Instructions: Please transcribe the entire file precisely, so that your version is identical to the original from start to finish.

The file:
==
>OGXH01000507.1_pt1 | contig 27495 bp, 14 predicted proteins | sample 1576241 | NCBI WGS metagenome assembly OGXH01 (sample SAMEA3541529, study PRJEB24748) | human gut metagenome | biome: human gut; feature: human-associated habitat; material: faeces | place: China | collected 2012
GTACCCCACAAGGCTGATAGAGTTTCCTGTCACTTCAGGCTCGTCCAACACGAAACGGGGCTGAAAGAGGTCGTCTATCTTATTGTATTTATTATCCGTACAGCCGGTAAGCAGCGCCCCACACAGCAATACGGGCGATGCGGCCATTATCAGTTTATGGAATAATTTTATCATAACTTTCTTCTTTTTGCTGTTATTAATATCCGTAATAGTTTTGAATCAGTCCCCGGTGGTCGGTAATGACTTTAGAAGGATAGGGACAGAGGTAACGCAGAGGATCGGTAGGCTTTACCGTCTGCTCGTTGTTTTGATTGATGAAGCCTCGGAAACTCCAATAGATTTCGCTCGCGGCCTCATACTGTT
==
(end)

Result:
>OGXH01000507.1_pt1 | contig 27495 bp, 14 predicted proteins | sample 1576241 | NCBI WGS metagenome assembly OGXH01 (sample SAMEA3541529, study PRJEB24748) | human gut metagenome | biome: human gut; feature: human-associated habitat; material: faeces | place: China | collected 2012
GTACCCCACAAGGCTGATAGAGTTTCCTGTCACTTCAGGCTCGTCCAACACGAAACGGGGCTGAAAGAGGTCGTCTATCTTATTGTATTTATTATCCGTACAGCCGGTAAGCAGCGCCCCACACAGCAATACGGGCGATGCGGCCATTATCAGTTTATGGAATAATTTTATCATAACTTTCTTCTTTTTGCTGTTATTAATATCCGTAATAGTTTTGAATCAGTCCCCGGTGGTCGGTAATGACTTTAGAAGGATAGGGACAGAGGTAACGCAGAGGATCGGTAGGCTTTACCGTCTGCTCGTTGTTTTGATTGATGAAGCCTCGGAAACTCCAATAGATTTCGCTCGCGGCCTCATACTGTT